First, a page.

Why puzzles in programming?


by jd12345
Tags: programming, puzzles
jd12345
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#1
Jan10-13, 03:19 AM
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I have been solving some programming questions and all are some sort of puzzles?
What are they trying to teach us with puzzles? What skills are they trying to develop by solving puzzles?
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Borek
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#2
Jan10-13, 04:27 AM
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Logical thinking.
jd12345
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#3
Jan10-13, 07:01 AM
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What logical thinking is required in software development and other stuff?

NemoReally
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#4
Jan10-13, 07:28 AM
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Why puzzles in programming?


The puzzles aim to let you develop your ability to analyze a problem and develop one or effective strategies for solving them and translating those strategies into algorithms and then implement those algorithms in code. Programming puzzles may target particular data structures or programming methods (eg, matrix algebra or optimization)
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Jan10-13, 10:49 AM
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Quote Quote by jd12345 View Post
What logical thinking is required in software development and other stuff?
When you see some of the code written by "professionals", you might think the answer as "none whatever" ....

But seriously, the puzzles may also be testing that you REALLY understand what the programming language means, as well as your "logical thinking" skills.

For example
void swapsigns{int i, int j}
{
  if (i = j)
    i = -i;
    j = -j;
}
Is a perfectly legal C function, but it probably doesn't do what its author intended, for at least three reasons.
cofrecearinaf
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#6
Jan11-13, 02:21 AM
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A possible advantage is that the answer doesn't always lie an internet search away. If you want to make your students think to eventually get the programming mindset needed, you can easily make up an original question that must be thought out instead of copied from some programming forum.

The same can't be done with practical questions because by definition practical questions are common and therefore answers to such questions can easily be found online.

Finally, be thankful. In practice, everyday programming is often tedious and boring whereas puzzles are fun.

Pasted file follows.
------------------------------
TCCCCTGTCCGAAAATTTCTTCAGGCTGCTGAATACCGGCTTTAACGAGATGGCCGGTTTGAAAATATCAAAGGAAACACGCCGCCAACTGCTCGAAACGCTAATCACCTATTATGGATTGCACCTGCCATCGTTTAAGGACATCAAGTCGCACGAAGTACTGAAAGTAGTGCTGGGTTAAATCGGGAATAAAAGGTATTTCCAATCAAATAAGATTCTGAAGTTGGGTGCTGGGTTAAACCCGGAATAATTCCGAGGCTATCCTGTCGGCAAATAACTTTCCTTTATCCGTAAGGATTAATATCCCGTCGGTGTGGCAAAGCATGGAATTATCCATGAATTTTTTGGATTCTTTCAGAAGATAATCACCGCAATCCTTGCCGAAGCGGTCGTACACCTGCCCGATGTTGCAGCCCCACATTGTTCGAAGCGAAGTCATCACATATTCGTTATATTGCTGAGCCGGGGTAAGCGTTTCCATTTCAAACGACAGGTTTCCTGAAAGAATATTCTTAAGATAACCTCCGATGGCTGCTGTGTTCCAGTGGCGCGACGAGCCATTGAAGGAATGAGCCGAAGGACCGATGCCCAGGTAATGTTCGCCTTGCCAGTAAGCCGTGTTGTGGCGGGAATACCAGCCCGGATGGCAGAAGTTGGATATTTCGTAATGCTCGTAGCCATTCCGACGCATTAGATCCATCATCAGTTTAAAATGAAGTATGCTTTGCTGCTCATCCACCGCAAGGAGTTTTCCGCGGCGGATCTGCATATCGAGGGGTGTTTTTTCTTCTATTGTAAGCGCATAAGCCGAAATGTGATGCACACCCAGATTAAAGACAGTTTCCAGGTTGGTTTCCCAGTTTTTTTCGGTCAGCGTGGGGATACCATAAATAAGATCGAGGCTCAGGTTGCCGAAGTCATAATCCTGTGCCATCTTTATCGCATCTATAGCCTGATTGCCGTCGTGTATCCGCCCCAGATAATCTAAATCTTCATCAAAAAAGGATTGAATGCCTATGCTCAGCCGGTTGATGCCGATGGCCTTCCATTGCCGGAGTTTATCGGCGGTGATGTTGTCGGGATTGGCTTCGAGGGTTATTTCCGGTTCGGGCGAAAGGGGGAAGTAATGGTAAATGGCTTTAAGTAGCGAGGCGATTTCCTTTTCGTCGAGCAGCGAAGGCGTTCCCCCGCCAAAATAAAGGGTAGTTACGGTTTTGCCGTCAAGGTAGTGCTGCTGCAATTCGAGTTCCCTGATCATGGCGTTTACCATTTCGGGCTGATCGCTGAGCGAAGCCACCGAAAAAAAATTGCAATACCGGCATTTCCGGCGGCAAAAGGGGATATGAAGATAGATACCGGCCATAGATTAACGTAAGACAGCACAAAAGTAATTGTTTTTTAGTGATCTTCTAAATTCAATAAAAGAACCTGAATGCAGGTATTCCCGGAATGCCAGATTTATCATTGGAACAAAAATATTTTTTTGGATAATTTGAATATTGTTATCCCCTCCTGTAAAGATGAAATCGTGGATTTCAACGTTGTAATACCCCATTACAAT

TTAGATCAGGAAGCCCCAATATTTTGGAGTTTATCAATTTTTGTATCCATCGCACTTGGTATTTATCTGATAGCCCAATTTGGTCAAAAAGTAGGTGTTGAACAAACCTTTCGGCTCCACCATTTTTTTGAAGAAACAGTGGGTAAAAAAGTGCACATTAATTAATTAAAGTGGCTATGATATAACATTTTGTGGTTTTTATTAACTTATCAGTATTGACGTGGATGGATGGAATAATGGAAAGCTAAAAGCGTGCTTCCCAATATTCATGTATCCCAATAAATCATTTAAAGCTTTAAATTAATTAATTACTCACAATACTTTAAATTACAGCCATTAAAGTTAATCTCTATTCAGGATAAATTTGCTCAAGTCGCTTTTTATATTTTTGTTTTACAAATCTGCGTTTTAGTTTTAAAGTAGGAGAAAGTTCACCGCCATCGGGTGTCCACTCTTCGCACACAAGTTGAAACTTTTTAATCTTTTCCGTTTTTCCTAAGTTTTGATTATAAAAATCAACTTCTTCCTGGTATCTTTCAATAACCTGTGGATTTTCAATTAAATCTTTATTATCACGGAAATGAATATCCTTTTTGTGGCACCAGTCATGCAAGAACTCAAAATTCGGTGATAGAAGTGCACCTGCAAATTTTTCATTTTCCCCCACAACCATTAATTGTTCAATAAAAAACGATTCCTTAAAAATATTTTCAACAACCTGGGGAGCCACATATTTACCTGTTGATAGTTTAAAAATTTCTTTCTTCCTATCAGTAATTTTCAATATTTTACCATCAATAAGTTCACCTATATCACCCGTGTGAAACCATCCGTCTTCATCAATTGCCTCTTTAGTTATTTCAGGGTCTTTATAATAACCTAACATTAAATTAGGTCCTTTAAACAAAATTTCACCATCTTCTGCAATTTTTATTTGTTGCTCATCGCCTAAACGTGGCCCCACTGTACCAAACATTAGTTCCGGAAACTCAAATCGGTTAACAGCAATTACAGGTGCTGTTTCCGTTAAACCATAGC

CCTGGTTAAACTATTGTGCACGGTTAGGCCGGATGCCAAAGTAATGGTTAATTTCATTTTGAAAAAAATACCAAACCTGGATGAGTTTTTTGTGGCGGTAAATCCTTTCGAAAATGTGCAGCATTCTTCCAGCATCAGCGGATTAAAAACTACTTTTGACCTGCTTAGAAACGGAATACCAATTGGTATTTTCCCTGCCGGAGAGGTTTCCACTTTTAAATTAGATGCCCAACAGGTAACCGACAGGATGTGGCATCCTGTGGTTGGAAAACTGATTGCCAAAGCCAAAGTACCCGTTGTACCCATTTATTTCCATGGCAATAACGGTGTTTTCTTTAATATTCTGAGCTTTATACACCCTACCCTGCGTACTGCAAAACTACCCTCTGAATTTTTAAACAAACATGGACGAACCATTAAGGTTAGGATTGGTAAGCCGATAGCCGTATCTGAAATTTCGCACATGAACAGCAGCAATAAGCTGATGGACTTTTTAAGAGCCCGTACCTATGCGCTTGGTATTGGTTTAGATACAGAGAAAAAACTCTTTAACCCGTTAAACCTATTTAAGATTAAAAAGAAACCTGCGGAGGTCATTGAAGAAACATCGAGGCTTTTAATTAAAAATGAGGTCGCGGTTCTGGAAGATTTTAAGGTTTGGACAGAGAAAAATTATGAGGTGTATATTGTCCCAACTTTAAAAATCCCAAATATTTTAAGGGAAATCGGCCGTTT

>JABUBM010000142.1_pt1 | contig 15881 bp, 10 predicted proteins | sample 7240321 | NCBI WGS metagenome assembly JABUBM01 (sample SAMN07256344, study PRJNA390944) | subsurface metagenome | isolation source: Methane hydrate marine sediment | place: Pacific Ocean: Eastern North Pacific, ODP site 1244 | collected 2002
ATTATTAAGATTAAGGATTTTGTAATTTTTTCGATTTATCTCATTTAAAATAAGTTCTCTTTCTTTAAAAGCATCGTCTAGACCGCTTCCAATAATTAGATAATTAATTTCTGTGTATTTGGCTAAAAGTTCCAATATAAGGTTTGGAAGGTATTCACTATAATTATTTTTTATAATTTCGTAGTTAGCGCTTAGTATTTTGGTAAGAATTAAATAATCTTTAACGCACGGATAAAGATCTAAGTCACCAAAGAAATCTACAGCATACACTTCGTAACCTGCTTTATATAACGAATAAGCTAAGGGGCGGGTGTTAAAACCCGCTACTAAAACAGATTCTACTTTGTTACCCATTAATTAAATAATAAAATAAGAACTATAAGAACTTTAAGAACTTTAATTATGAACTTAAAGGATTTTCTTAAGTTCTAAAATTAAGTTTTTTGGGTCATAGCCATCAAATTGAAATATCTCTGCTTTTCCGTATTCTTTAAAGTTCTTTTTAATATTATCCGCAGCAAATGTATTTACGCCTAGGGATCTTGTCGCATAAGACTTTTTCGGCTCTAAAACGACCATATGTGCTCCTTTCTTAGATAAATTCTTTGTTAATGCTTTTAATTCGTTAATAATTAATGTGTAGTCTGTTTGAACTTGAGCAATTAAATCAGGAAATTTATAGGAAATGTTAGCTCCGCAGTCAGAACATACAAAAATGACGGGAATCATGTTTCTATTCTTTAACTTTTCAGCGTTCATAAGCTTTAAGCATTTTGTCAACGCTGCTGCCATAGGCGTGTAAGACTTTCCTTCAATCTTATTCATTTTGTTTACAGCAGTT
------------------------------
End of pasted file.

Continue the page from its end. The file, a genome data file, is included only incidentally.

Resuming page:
Adyssa
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#7
Jan11-13, 04:07 PM
P: 186
Puzzles are a good way to make sure that not only do you find a correct solution, but you find a solution that is computable in a reasonable amount of time. Often with puzzles of any significant size, there are solutions that might as well be incorrect because they are so horribly inefficient. The (time / space) complexity of a solution is an important thing to know.

I play around at Project Euler a lot :)
jd12345
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#8
Jan29-13, 07:46 AM
P: 260
Sorry for the late reply
ok so puzzles improve my logical thinking. But logical thinking is required in every field of science and maths. Why computer science course focuses so much on logic building?
Mark44
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#9
Jan29-13, 09:48 AM
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Quote Quote by jd12345 View Post
Sorry for the late reply
ok so puzzles improve my logical thinking. But logical thinking is required in every field of science and maths. Why computer science course focuses so much on logic building?
Because when you write a program, you are writing a sequence of statements in a certain order to anticipate all possible values that a program user might enter. Unless you are writing a very trivial program, your program needs to do one thing if the user enters a certain value, but do something else if the user enters a different value, and so on. Also, the program needs to be able to react in some graceful way if the user enters invalid data.

Writing a program that deals with these occurrences requires a lot of logical thinking on the part of the programmer.
mfb
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#10
Jan29-13, 10:32 AM
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Quote Quote by jd12345 View Post
ok so puzzles improve my logical thinking. But logical thinking is required in every field of science and maths.
And as a consequence, most science and math problems are puzzles as well.
jd12345
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#11
Jan29-13, 10:39 AM
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Quote Quote by mfb View Post
And as a consequence, most science and math problems are puzzles as well.
True. Didnt really think about it. Anyways thank you


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